Those were complicated times without the introduction of a townful of modern Americans into the middle of what is now Germany. Some of those complications are far from obvious, like what should the Catholic Pope in 1635 do about decisions that the Catholic Church made much further up-time? Such as Vatican II? As a result, quite a few pages of this book are given over to theological debate… in between serious amounts of action involving protecting the Pope, hot-air balloons, and getting imprisoned persons out of the clutches of Cardinal Borgia…

It won’t be to everyone’s taste, but this is a fine instalment in an alternate history series that I’m enjoying immensely.

A stunning collection of poems from one of New Zealand’s most respected writers.

David Eggleton wrote of Marshall’s poetry in the New Zealand Listener that, ‘Above all, the poems are redolent of the South Island – all wild winds and dry hills, sleepy summer afternoons, the shimmer of light on lakes, snow like whitewash on the Alps.’ In addition his poetry captures the voice and perspective of the South Island, whether it is contemplating family or friends, love or mortality, the local landscape or further afield, through place or time.

This collection brings together Marshall’s most powerful poetry from his previous three collections with many more recent works. They are complemented by photographs taken by his friend and fellow Mainlander Grahame Sydney.

Views From The South

Owen Marshall

Vintage

Supplied by Penguin Random House New Zealand

Reviewed by Jan

This is a hardcover, coffee table book which is a collection of poems from one of New Zealand’s best writers.  They all celebrate the South Island and are handily arranged in four groups – Nature and Place, Family and Friends, History and Art, and Heart and Mind.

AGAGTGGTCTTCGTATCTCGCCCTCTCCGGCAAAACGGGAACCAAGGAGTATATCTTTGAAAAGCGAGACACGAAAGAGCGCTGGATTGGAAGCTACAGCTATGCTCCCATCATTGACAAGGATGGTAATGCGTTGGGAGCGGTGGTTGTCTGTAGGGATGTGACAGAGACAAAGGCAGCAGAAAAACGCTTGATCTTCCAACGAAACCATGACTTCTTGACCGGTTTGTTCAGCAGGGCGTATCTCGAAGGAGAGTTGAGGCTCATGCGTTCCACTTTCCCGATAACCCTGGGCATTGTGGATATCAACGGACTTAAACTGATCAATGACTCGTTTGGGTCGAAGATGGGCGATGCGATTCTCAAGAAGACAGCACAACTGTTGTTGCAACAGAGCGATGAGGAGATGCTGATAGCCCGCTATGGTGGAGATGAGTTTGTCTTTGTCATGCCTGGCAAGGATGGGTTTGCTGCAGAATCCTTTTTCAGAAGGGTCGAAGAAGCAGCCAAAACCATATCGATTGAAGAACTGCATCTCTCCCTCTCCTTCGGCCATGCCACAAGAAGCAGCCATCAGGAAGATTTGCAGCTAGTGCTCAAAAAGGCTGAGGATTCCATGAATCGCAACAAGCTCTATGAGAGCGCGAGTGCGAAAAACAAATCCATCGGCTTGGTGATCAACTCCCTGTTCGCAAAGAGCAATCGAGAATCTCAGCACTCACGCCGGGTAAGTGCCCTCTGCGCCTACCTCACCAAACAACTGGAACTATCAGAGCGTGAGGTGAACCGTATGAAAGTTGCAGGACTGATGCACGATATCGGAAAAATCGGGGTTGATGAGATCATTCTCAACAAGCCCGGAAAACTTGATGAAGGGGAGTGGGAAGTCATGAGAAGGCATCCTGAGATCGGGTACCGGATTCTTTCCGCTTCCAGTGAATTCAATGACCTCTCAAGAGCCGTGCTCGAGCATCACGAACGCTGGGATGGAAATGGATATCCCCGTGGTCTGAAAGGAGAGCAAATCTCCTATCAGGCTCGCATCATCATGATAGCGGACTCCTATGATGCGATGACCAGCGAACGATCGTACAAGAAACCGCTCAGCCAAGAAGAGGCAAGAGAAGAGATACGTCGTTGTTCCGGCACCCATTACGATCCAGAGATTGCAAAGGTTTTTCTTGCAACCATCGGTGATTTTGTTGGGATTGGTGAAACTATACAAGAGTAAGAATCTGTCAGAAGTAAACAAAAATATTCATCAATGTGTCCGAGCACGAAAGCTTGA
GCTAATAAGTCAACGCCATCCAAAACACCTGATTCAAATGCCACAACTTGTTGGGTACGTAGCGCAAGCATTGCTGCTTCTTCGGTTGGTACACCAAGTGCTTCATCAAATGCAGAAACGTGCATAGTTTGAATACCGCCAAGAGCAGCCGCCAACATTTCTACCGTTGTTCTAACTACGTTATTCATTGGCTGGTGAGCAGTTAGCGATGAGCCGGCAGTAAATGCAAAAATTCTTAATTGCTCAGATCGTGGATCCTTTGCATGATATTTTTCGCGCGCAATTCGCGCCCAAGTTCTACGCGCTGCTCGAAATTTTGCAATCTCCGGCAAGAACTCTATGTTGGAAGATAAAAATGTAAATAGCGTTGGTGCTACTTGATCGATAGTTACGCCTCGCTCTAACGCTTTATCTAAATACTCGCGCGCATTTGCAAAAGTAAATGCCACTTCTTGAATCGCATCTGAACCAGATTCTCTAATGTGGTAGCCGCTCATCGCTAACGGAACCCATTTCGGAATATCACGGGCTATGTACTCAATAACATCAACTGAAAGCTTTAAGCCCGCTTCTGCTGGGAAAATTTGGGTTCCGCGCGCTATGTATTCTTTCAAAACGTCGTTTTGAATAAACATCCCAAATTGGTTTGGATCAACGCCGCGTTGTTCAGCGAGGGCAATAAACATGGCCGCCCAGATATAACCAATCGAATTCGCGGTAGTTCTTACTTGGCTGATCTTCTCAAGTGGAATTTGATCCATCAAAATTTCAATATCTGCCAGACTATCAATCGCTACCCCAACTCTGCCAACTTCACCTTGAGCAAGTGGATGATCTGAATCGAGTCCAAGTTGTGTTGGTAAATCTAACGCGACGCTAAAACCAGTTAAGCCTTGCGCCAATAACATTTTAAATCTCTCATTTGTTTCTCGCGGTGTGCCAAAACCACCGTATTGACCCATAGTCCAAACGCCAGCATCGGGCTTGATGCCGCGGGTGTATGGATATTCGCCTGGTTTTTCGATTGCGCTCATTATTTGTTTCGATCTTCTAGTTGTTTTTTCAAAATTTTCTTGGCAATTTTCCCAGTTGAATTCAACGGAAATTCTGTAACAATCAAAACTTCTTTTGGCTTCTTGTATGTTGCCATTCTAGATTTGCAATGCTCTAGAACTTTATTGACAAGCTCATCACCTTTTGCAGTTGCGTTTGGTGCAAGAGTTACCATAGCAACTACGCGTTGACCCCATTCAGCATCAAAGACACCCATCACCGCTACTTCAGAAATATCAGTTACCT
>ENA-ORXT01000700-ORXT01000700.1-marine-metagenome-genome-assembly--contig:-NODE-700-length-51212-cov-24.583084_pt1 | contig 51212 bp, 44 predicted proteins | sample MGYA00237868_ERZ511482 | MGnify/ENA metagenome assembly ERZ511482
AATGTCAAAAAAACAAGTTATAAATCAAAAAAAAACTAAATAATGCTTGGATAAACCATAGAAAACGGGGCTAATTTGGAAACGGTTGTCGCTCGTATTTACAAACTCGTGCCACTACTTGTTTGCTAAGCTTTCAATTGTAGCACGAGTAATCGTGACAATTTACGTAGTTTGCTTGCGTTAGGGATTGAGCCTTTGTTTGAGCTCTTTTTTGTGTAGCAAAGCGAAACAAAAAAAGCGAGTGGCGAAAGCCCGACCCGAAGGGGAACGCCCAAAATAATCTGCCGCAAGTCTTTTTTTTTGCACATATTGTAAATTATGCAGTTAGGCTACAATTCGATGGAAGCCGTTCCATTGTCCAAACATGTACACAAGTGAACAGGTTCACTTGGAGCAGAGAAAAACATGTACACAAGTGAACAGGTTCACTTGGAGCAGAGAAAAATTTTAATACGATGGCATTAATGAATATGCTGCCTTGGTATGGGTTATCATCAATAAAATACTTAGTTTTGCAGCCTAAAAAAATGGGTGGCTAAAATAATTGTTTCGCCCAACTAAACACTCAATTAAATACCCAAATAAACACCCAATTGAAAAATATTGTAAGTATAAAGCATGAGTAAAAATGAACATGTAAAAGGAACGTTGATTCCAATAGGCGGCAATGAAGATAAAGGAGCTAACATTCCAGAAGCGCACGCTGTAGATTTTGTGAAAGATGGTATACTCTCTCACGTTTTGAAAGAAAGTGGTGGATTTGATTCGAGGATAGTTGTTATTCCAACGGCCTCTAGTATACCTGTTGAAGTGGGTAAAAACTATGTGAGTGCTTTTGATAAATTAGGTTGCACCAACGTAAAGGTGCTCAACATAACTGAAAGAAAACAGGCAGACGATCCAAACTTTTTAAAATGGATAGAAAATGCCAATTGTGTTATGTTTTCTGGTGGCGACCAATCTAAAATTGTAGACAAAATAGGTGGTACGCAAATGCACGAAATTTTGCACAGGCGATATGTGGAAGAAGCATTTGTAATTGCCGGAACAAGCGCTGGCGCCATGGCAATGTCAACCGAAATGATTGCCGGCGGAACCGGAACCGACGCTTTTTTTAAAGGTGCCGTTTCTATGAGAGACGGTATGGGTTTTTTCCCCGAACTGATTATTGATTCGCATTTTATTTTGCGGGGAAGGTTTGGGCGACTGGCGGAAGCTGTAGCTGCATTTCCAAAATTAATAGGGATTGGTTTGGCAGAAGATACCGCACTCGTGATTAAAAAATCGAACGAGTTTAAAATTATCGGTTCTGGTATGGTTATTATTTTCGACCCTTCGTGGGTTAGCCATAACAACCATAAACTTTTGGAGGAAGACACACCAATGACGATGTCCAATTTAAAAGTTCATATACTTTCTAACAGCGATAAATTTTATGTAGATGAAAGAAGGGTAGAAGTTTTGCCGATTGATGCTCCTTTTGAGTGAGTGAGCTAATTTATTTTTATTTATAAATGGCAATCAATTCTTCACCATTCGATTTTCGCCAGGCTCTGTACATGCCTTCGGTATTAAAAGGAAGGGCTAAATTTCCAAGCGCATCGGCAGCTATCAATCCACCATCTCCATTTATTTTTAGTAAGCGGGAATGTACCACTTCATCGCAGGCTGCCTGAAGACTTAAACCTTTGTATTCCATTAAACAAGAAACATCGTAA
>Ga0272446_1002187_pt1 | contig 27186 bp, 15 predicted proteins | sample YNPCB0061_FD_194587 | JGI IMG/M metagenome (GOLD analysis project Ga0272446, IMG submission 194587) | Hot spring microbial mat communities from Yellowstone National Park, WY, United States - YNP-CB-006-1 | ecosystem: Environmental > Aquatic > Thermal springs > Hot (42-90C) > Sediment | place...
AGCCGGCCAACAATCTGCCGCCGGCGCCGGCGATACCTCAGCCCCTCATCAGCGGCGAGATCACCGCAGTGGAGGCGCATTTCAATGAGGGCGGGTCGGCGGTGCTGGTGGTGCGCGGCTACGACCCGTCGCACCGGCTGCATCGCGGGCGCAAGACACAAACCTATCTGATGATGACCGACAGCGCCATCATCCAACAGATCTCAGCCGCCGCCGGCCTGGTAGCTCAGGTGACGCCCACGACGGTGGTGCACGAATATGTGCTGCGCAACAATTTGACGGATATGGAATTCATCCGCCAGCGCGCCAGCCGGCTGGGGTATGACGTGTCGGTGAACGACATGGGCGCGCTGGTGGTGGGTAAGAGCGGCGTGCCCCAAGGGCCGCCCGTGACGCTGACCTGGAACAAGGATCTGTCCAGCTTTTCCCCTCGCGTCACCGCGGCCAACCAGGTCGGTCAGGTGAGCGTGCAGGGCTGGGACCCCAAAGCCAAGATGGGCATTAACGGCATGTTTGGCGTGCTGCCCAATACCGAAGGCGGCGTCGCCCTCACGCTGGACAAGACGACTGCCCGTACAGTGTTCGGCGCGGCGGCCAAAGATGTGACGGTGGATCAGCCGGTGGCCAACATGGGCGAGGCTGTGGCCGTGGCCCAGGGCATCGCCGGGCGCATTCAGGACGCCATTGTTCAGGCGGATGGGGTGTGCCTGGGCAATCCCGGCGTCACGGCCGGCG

The poems are about big life moments – birth death, war – as well as the ordinary moments – meeting again the girl you liked years ago.  ‘Blowing Up Frogs With A Straw’ lists the many ways the poem’s speaker experimented with killing animals as a child, though not anymore.

Having experienced no suffering of
my own, I dished it out with gusto.
Yes.
and now I wince to step upon a snail.

As a born and bred Aucklander, I found the prologue poem hysterical – ‘South Island Prayer’ begins with God / Don’t let me die in Auckland.

The stunning photography is by Grahame Sydney, a longtime mate of Owen Marshall and fellow South Islander.  The photos often complement the poem – like the full page photo of a tree covered in wet snow facing the sparse poem ‘The Big Snow’.  I wish the photos had identifying text though – it would have been nice to be able to pinpoint the snowy mountain’s location or identify the gorgeous beach.

This is a thoughtful and delightful book, with well crafted poems and beautiful photography.

What’s your vision of New Zealand?

An inner-city street in the rain, a campervan under a clear and starry night sky, a high-octane sport or a traffic jam of sheep? This book collects a range of personal views of Aotearoa from photographers, both amateur and professional, along with their thoughts on what makes New Zealand.

When Nikon invited the photographic community to build an image map of the nation online (at iamnewzealand.co.nz) there was an amazing response and many creative and inspiring photographs were posted. This collection offers a range of those that truly say I AM NEW ZEALAND.

All royalties from the sale of this book will go to the Mental Health Foundation of New Zealand.

I Am New Zealand

Aotearoa through many eyes

Random House New Zealand

Supplied by Penguin Random House New Zealand

Reviewed by Maree

Nikon invited the photographic community to do an image map of New Zealand.   A diverse group contributed, from a range of ordinary people – including an 11-year-old working on a therapeutic art project and a 15-year-old with a passion for mountain biking – through to photographers with decades of experience. Locals and tourists, enthusiastic amateurs and fully professional photographers made use of the technical equipment and skills at their disposal to produce amazing shots.

The book is arranged geographically starting with Te Paki and ending at Nugget Point. Each page is a sumptuous photo representing a place. Some are landscapes, some are macro’s of flora and fauna and some are beautiful moody studies; some with people and some not.

This is New Zealand.